Your independent source for Harvard news since 1898

Your independent source for Harvard news since 1898

John Harvard's Journal

Next Man Up

November-December 2014

Thrust into action by an injury to starting QB Connor Hempel, untried Scott Hosch filled in admirably against Holy Cross, directing the Crimson to its second touchdown, which he scored on a seven-yard run.

Thrust into action by an injury to starting QB Connor Hempel, untried Scott Hosch filled in admirably against Holy Cross, directing the Crimson to its second touchdown, which he scored on a seven-yard run.

Photograph by Robert Worley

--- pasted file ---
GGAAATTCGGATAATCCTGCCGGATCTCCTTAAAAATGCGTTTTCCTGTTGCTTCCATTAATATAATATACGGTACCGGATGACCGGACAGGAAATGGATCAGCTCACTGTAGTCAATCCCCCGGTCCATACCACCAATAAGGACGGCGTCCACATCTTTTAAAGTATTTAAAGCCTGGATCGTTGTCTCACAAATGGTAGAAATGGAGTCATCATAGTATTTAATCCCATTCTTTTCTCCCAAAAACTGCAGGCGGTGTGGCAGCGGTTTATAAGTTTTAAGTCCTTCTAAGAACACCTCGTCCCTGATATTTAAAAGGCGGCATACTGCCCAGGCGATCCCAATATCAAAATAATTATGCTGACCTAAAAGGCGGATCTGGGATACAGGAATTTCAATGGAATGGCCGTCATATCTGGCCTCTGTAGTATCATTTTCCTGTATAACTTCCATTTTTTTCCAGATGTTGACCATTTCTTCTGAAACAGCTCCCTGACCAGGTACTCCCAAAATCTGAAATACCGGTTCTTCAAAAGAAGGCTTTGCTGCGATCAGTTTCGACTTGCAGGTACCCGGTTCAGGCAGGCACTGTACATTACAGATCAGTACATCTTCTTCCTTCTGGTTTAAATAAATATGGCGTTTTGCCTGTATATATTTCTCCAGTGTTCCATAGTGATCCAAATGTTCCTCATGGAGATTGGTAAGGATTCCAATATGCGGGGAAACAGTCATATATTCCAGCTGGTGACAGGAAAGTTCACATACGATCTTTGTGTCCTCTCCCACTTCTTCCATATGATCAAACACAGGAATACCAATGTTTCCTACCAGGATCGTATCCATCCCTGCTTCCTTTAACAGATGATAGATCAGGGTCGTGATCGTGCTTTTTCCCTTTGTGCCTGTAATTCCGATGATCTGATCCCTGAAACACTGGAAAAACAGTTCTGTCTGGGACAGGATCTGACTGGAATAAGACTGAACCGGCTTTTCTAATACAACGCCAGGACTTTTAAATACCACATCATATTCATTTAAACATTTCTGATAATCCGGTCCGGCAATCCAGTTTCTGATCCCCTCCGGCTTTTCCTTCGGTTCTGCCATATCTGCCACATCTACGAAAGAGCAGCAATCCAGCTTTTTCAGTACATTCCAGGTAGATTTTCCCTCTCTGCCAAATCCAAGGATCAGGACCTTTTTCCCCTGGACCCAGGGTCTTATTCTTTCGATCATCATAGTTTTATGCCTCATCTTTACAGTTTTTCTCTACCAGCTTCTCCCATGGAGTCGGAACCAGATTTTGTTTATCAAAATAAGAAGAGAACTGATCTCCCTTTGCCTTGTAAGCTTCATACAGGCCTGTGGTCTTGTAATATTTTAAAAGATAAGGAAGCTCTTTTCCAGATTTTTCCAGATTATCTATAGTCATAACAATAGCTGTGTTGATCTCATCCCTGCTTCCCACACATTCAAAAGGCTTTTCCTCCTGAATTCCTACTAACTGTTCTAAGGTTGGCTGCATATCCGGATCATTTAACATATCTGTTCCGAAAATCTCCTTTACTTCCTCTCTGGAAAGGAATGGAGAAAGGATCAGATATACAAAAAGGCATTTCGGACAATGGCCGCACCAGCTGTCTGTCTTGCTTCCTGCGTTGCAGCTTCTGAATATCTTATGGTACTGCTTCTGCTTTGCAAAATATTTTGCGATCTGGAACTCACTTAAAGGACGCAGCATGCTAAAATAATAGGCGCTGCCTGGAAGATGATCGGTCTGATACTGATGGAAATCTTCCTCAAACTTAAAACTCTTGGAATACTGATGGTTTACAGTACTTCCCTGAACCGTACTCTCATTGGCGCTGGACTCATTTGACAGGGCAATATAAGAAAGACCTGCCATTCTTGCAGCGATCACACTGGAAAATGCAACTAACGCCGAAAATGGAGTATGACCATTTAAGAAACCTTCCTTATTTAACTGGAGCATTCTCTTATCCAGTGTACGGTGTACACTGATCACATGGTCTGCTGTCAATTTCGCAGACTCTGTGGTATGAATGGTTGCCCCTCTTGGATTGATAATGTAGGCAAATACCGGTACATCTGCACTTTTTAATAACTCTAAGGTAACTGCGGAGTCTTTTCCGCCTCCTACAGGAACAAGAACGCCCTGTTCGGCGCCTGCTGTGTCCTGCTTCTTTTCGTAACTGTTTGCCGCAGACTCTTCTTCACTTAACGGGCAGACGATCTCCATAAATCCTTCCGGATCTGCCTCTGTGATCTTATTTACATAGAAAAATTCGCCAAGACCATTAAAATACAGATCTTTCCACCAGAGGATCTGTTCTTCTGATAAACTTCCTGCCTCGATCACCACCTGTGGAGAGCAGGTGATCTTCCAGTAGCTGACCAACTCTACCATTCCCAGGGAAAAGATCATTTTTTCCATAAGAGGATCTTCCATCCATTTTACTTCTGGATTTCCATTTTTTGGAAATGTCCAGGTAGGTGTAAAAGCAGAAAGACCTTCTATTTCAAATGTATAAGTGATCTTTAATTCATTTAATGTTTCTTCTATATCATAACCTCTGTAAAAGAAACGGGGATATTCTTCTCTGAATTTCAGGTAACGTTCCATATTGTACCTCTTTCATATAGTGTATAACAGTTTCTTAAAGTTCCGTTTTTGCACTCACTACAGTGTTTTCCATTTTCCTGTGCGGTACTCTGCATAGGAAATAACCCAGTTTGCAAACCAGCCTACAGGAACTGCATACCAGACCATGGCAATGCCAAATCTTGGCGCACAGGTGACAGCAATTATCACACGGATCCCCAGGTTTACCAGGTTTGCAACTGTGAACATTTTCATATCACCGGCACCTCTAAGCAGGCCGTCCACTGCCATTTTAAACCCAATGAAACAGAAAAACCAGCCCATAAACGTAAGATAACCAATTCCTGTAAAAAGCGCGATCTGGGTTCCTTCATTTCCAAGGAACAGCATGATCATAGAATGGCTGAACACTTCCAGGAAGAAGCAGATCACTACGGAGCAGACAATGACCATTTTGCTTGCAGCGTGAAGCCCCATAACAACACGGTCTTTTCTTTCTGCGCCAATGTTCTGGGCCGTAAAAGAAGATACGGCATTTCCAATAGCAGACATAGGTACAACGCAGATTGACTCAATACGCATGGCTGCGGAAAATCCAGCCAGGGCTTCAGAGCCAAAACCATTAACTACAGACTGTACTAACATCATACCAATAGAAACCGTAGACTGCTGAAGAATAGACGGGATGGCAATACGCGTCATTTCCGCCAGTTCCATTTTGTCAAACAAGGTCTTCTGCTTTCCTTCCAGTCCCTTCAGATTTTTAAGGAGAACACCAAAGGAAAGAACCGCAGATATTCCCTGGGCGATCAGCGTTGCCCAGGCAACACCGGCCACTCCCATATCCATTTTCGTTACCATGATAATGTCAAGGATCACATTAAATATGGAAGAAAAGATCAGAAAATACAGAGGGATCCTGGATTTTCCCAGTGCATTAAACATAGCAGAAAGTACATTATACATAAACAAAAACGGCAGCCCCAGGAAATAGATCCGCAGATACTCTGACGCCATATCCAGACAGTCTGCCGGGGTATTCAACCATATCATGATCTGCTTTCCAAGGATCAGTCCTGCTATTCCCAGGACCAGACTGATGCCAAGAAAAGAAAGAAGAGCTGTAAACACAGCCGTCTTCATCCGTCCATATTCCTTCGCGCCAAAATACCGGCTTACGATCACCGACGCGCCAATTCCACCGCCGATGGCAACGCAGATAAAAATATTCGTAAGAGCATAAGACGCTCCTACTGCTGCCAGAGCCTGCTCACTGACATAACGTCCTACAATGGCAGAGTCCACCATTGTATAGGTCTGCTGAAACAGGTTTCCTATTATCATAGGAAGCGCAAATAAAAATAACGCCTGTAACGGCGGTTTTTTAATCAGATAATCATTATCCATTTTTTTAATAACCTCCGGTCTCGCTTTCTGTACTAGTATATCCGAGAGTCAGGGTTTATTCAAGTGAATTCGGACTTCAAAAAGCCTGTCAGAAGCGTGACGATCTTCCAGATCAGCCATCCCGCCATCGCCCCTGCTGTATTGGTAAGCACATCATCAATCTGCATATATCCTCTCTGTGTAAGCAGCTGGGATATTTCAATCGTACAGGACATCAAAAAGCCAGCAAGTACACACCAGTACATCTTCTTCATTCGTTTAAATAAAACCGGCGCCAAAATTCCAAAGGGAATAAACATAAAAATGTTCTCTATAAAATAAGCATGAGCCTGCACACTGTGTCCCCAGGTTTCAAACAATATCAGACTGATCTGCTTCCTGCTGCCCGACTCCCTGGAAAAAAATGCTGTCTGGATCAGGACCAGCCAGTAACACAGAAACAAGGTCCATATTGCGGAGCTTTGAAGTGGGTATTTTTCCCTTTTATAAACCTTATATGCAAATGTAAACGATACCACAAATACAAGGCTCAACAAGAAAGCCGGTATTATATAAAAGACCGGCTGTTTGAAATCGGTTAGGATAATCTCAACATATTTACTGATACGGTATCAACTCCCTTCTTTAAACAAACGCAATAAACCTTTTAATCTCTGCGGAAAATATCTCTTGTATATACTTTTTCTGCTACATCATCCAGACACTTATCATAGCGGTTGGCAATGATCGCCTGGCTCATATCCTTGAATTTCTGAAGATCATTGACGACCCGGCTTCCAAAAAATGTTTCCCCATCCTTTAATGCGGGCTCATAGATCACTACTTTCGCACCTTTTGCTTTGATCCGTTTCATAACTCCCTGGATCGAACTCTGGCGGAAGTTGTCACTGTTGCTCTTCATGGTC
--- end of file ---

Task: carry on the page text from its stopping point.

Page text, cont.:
Ever in the Brown backfield, Scott Peters (44) and Connor Sheehan (50) headed a hard-hitting crew that limited the Bears to 88 yards on the ground.

Ever in the Brown backfield, Scott Peters (44) and Connor Sheehan (50) headed a hard-hitting crew that limited the Bears to 88 yards on the ground.

Photograph by Robert Worley

Returning from injury, Paul Stanton Jr. turned the Brown game around with a 43-yard touchdown run in the third period. Stanton finished with 123 yards on 21 carries.

Returning from injury, Paul Stanton Jr. turned the Brown game around with a 43-yard touchdown run in the third period. Stanton finished with 123 yards on 21 carries.

Photograph by Robert Worley

Only 4:09 minutes into the Holy Cross game, surprise Crimson starter Andrew Casten scored the season’s first points­—and the first of his three touchdowns—on a three-yard plunge. He averaged nine yards a carry.

Only 4:09 minutes into the Holy Cross game, surprise Crimson starter Andrew Casten scored the season’s first points­—and the first of his three touchdowns—on a three-yard plunge. He averaged nine yards a carry.